- Discover storage backend URI from zonefile and lookup the URI to connect to storage backend.
- Fetch data from gaia service specification.
Application resolves a given username to some data. Let’s say we have a user sidra.id. The application is going to use the block-stack naming system using blockstack.js library. Atlas network to get root file (zone file) that is going to define a lot of information about the name. It is also going to provide a URL where my application data is stored.
Once the application has done lookup for the application root file. Applicants will be able to get more specific data. Let’s say I want to lookup file foo.json. Then the only requirement is to do a normal URL fetch. The final setup is what’s defined in Gaia specification.
How user can change gaia provider:
In this system, if the user wants to change the Gaia provider they are running. They can change. Since user owns their username so they can easily associate different data with their username which allow them to pick different application route. This will ultimately allow them to change how applications perform these lookups. Lookup defines the control of data as long as the user can control lookups they control their data. By requiring an application to perform this multi-step lookup. We put control in the user’s hand because the lookup starts with a user-owned data source.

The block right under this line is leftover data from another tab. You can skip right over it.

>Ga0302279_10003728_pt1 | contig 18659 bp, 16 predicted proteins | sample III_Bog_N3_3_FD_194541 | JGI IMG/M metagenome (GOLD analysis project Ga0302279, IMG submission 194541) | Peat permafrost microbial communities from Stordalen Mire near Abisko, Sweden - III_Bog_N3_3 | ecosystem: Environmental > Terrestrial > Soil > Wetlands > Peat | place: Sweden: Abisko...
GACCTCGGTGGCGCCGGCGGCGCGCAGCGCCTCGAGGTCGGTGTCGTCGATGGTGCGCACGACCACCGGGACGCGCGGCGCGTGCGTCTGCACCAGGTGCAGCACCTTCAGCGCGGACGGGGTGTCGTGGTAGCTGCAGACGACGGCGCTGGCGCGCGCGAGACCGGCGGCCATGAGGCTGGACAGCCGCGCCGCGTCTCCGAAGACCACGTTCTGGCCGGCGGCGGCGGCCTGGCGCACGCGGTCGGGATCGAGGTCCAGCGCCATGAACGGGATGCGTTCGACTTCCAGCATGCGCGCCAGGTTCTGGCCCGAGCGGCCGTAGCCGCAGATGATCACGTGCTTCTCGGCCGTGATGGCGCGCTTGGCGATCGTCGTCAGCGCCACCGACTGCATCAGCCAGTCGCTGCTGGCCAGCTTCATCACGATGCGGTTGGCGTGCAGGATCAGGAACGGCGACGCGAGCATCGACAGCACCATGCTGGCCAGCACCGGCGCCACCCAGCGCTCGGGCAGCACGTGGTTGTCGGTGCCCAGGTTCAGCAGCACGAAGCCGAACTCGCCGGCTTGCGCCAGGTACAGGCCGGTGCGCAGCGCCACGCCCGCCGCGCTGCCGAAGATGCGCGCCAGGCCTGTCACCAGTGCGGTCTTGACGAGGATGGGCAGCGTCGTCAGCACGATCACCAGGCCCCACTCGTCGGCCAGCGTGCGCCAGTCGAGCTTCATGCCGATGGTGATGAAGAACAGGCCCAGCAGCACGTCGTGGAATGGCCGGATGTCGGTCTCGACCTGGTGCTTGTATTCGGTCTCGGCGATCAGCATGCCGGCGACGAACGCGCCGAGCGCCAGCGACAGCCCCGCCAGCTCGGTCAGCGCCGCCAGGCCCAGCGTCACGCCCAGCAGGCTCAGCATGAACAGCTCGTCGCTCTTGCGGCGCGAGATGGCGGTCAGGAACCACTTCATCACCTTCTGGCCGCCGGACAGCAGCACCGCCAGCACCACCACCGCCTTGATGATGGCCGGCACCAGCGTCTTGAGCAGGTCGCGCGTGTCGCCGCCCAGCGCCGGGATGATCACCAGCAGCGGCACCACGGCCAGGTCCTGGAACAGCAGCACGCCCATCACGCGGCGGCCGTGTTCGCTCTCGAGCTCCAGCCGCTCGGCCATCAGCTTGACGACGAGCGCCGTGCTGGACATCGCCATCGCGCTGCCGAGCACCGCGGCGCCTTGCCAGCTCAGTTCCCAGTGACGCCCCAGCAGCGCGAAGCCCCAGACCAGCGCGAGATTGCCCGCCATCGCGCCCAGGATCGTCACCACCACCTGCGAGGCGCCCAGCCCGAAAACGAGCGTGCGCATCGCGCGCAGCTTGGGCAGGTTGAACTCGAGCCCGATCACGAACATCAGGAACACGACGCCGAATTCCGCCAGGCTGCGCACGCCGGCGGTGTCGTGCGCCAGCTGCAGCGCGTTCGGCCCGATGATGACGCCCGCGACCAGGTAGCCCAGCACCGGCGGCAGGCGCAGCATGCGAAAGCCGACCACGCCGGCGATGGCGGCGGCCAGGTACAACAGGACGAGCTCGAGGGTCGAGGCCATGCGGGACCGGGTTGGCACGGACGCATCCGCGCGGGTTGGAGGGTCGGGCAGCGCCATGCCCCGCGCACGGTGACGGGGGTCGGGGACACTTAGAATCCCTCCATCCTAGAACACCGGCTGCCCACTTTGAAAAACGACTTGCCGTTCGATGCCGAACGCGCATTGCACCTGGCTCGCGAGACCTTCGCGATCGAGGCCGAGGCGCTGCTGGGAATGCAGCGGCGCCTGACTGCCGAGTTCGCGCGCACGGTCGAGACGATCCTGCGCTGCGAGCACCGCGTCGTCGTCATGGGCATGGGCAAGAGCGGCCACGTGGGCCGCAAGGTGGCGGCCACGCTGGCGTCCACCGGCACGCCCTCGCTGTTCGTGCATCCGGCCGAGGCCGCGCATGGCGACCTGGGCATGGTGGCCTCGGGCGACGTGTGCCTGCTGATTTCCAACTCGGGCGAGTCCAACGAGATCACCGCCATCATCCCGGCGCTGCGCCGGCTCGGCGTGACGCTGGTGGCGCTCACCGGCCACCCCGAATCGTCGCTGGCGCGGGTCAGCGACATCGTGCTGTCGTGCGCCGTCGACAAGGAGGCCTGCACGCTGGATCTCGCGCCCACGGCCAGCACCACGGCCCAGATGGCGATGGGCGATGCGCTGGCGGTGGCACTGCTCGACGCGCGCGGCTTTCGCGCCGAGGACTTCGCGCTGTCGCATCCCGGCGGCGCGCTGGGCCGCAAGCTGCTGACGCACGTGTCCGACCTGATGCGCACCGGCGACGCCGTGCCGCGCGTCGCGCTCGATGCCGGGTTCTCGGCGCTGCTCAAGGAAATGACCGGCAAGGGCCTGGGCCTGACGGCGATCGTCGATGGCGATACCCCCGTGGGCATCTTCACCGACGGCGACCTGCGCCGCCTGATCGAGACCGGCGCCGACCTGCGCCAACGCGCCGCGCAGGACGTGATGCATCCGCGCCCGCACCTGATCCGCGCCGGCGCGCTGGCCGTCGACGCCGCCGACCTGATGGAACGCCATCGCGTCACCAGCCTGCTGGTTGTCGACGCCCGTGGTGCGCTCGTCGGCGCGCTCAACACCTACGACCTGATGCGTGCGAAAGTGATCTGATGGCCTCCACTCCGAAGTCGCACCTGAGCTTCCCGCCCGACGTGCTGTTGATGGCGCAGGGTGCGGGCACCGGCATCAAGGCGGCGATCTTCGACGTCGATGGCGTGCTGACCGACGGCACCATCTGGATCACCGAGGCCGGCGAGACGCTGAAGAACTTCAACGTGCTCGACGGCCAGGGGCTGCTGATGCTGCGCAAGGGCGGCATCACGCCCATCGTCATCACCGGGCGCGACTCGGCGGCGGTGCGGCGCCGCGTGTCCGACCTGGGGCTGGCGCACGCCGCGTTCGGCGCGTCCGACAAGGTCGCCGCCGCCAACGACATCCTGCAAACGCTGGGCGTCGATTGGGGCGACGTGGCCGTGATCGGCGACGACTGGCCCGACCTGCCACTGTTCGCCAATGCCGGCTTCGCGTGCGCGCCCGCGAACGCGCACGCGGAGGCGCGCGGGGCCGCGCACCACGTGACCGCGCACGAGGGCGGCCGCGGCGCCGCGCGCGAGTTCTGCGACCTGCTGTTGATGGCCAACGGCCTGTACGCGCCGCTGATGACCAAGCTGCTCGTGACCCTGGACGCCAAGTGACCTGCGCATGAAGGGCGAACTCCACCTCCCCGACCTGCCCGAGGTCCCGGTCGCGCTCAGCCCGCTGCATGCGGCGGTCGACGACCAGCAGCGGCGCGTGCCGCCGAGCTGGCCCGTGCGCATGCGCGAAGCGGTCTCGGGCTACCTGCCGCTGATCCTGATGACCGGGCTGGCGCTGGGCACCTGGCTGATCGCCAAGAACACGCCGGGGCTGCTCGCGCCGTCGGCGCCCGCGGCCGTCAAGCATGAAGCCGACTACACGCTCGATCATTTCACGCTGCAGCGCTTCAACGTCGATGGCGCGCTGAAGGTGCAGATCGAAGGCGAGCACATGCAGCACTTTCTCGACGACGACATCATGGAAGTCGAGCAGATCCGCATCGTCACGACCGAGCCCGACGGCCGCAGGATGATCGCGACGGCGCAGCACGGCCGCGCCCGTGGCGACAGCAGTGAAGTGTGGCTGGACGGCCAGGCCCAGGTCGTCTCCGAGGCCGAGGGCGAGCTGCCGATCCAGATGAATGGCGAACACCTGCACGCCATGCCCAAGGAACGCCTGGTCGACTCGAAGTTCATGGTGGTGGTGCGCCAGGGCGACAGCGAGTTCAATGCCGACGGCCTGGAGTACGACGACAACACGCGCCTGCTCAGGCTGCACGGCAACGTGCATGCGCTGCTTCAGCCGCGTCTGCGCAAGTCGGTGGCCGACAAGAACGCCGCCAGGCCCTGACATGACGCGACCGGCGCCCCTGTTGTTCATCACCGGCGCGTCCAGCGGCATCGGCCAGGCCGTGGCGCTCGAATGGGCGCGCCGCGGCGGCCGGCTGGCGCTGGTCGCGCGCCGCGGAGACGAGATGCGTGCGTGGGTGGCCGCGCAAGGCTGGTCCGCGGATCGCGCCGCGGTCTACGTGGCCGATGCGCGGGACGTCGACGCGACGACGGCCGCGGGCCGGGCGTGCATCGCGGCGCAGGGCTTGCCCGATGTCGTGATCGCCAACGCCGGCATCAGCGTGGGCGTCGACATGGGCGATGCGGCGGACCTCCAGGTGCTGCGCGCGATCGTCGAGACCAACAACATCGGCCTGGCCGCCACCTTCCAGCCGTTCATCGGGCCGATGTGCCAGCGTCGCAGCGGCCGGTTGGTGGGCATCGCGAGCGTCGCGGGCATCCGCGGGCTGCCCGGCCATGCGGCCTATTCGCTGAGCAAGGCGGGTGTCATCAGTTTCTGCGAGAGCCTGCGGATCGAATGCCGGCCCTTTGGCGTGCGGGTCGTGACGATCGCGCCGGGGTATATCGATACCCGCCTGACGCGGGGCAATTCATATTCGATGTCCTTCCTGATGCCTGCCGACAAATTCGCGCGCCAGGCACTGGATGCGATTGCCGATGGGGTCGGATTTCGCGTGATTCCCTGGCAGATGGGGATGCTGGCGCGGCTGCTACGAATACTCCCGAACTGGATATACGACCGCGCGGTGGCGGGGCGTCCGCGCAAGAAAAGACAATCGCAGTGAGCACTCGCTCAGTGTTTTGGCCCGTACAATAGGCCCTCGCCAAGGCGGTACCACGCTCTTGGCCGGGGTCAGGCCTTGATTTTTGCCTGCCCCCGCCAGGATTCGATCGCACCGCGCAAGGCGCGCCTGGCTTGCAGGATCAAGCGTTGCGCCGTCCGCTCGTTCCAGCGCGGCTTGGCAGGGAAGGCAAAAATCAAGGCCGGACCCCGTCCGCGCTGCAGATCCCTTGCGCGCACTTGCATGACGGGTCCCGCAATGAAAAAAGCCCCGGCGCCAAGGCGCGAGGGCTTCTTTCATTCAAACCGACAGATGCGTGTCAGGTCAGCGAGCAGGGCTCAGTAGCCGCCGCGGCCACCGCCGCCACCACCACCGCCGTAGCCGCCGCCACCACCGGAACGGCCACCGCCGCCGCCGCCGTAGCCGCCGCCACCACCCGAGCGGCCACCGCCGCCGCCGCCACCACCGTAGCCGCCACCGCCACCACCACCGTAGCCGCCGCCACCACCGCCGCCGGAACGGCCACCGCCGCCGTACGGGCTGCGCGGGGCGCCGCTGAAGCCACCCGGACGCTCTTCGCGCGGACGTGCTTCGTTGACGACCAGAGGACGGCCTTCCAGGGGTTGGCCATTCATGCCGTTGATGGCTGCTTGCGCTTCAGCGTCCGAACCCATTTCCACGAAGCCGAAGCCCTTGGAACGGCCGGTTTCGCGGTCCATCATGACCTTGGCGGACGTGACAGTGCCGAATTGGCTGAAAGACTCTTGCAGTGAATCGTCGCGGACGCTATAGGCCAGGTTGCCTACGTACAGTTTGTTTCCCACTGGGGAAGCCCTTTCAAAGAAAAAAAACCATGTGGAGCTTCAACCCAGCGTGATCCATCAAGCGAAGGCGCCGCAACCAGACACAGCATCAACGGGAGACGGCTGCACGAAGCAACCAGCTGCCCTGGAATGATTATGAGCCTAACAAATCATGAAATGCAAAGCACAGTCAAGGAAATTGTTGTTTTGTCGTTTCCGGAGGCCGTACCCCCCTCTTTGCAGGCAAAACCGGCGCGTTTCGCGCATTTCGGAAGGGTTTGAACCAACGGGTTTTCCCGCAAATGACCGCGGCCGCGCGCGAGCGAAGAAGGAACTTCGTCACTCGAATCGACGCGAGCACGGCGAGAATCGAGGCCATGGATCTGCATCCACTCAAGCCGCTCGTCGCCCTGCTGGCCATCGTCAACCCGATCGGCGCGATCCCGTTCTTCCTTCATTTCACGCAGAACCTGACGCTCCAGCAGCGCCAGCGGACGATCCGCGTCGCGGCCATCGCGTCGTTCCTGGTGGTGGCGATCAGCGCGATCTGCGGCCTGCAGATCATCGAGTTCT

Since, Gaia is a storage back-end it provides a simple interface. So, an application can write and read from it just like the normal application post, get, put request work. There are three paths defined:
- PUT/store/<public-key-hash>/<file-name> it is use to write data to user gaia service on behalf user by applications
- GET/store/<public-key-hash>/<file-name> reads file from user defined by public key hash.
Writing to Gaia hub
Blockstack applications write on behalf of users, e.g. app will do is call PUT for some data to the Gaia service and provide and authentication header which is just like public key signature challenge text. The Gaia service will verify that this application is actually authorized to write data to the user Gaia.
Reading from gaia hub
- Fetching the zone file and the data.
- Verifying that zonefile hash matched user public key.
Gaia is a storage backend for block stack applications. It provides the user ability to own their data, however the data stored is still dependent on traditional DNS services and sophisticated cloud storage’s. It also puts the computational load on the user which most user devices can’t handle. Catchy slogans for a decentralized internet, user privacy has a long way to go. Mostly user’s are not ready for this kind of change. Decentralized applications need to be user-friendly and make others do less work in order to succeed.